The Crime Survey for England and Wales (CSEW) estimated that 1 in 100 adults aged 18 to 74 years experienced physical neglect before the age of 16 years (481,000 people); this includes not being taken care of or not having enough food, shelter or clothing, but it does not cover all types of neglect.
The police recorded 18,706 cruelty to children/young persons offences in England and Wales in the year ending March 2019; however, some of these offences will be child physical abuse rather than neglect.
Neglect was the most common category of abuse for child protection plans (CPPs) in England (25,330 children at 31 March 2019) and the second most common for the child protection register (CPR) in Wales (1,005 children).
At 31 March 2019, around one-fifth of children in England on a CPP because of neglect were on a plan for one year or more, a higher proportion than for other single types of child abuse.
The National Society for the Prevention of Cruelty to Children’s (NSPCC’s) helpline received 12,708 contacts from people worried about a child being neglected in the year ending March 2019; around two-thirds of these were referred to an external agency, a higher proportion than for other types of child abuse.
If you or someone you know has experienced abuse, help is available:
- Childline can be called on 0800 1111
- Help for Adult Victims of Child Abuse (HAVOCA) offers online support
- Mind can be called on 0300 123 3393 or emailed at email@example.com
- National Association for People Abused in Childhood (NAPAC) can be called on 0808 801 0331
- National Society for the Prevention of Cruelty to Children (NSPCC) can be called on 0808 800 5000 or emailed at firstname.lastname@example.org
- Rape Crisis can be called on 0808 802 9999
- Samaritans can be called on 116 123 or emailed at email@example.com
- The Survivors Trust can be called on 08088 010 818
- Victim Support can be called on 0808 16 89 111
- The National Male Survivor Helpline can be called on 0808 800 5005 or emailed at firstname.lastname@example.org
There is no specific offence of “child neglect”. Practitioners have come to define child abuse based on the laws designed to protect children from harm. For example, the 2018 HM Government report, ‘Working together to safeguard children’, defines “child neglect” as:
“The persistent failure to meet a child’s basic physical and/or psychological needs, likely to result in the serious impairment of the child’s health or development. Neglect may occur during pregnancy as a result of maternal substance abuse. Once a child is born, neglect may involve a parent or carer failing to:
- provide adequate food, clothing and shelter (including exclusion from home or abandonment)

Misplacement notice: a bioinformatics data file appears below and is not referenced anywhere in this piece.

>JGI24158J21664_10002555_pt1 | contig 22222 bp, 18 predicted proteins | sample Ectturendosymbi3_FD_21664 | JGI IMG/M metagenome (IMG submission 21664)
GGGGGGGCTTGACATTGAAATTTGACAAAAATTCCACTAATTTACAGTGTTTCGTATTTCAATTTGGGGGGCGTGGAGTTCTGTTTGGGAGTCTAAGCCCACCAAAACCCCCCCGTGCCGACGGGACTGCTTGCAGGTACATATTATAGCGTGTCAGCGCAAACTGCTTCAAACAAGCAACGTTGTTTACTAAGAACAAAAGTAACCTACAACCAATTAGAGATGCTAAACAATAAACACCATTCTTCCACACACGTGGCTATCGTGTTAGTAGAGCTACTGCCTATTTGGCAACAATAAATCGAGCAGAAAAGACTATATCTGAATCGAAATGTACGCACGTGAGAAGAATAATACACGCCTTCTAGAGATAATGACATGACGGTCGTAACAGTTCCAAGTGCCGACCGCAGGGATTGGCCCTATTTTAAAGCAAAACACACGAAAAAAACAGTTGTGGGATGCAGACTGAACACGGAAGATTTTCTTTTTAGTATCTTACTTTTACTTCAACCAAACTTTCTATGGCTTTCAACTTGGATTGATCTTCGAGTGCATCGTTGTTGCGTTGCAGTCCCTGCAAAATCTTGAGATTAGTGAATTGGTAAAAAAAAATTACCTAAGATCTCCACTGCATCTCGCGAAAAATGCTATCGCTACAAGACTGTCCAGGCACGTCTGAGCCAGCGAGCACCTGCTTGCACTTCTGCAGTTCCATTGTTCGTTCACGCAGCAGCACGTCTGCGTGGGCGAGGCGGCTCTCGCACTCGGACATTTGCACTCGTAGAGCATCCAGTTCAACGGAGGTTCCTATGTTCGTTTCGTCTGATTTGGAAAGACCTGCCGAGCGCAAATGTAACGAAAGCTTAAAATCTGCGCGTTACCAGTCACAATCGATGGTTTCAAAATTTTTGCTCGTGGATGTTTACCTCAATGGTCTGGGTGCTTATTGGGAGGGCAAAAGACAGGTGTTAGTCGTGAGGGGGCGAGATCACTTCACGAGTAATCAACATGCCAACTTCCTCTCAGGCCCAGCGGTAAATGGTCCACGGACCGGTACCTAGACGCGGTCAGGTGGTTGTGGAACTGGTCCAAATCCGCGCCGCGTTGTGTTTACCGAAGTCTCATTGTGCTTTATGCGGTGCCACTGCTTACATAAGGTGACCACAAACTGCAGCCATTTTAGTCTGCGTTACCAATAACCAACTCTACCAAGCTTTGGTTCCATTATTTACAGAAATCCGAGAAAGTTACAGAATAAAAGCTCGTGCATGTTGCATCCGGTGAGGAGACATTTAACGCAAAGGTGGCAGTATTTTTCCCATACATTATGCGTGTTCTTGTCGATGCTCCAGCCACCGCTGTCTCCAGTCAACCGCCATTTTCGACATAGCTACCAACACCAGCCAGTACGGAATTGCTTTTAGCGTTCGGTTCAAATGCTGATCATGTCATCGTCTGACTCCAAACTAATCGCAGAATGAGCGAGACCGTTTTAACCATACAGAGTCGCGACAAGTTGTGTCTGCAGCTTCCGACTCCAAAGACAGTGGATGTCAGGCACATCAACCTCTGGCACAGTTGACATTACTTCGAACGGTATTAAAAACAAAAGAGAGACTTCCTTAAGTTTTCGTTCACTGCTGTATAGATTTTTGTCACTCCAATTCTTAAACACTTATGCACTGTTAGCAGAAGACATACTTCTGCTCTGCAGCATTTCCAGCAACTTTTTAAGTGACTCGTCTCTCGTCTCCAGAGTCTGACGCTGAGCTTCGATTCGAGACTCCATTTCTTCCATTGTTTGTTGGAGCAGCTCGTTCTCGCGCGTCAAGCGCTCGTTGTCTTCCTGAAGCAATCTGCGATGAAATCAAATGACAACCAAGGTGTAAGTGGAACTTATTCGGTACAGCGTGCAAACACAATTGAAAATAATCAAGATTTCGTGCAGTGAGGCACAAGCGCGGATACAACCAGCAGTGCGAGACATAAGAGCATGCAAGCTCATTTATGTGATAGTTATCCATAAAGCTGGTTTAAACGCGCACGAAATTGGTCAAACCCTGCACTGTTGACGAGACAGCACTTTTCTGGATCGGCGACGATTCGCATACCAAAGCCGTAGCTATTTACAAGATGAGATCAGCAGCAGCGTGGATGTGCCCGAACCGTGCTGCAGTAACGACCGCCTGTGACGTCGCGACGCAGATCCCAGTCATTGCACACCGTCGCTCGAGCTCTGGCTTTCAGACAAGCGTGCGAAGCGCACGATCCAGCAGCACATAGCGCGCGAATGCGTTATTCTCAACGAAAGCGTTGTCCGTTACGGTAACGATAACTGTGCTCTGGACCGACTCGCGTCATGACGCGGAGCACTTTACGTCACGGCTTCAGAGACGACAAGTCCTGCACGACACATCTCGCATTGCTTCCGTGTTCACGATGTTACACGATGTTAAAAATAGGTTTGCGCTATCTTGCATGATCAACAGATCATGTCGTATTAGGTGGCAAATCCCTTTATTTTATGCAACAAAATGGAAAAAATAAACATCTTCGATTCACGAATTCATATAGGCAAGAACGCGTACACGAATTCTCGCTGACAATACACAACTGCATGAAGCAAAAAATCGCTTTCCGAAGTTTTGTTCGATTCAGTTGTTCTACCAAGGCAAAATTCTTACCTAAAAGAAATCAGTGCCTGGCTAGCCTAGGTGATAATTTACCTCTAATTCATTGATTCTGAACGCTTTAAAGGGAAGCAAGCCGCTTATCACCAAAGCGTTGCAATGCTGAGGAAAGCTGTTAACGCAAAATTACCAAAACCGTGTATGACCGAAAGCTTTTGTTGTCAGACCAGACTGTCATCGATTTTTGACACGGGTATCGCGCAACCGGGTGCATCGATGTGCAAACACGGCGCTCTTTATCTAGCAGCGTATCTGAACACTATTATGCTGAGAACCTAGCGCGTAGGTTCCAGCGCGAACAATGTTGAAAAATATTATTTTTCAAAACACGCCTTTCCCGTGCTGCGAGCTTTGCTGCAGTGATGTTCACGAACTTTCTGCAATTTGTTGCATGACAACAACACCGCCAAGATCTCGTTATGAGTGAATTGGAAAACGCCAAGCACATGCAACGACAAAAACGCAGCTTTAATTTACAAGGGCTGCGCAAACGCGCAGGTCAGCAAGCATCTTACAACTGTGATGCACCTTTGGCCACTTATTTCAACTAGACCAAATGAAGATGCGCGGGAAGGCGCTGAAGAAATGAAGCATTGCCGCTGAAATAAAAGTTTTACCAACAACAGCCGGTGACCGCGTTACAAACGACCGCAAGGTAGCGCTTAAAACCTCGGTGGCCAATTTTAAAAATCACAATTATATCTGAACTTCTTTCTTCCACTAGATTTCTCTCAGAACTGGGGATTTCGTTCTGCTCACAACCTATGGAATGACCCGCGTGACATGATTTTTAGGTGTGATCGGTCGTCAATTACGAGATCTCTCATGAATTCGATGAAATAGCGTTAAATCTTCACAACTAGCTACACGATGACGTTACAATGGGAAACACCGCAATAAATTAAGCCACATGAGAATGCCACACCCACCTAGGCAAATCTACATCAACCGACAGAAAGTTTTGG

- protect a child from physical and emotional harm or danger
- ensure adequate supervision (including the use of inadequate care-givers)
- ensure access to appropriate medical care or treatment
It may also include neglect of, or unresponsiveness to, a child’s basic emotional needs”.
A child is defined as anyone who has not yet reached their 18th birthday. This is consistent with the United Nations Convention on the Rights of the Child (UNCRC). Article 1 states that everyone under the age of 18 years has all the rights in the Convention.Nôl i'r tabl cynnwys
This article brings together different data sources on child neglect with the aim of providing a better understanding of child neglect than is possible from looking at individual data sources. It has been produced by the Office for National Statistics (ONS), working in collaboration with the:
- Department for Education (DfE)
- Home Office
- National Association for People Abused in Childhood (NAPAC)
- National Society for the Prevention of Cruelty to Children (NSPCC)
- Welsh Government
Further commentary on child abuse, and quality and methodology information, can be found in Child abuse in England and Wales.
How is child neglect measured?
Measuring the scale and nature of child neglect can be difficult because it is usually hidden from view. Adults are not always able to recognise that neglect is taking place. Physical neglect may be more identifiable than other forms of neglect. For example, it may be visible if a child’s basic needs, such as food or clothing, are not met. Other types of neglect, such as emotional neglect, are harder to identify as there may be no physical signs of the abuse.
This combined with victims often feeling unable to report their experiences means that administrative data sources do not represent the full scale of the issue. There are no current surveys that measure children’s experiences of neglect because of the challenges in asking this age group about such a sensitive topic. We therefore do not know how many children are currently experiencing, or have experienced, neglect.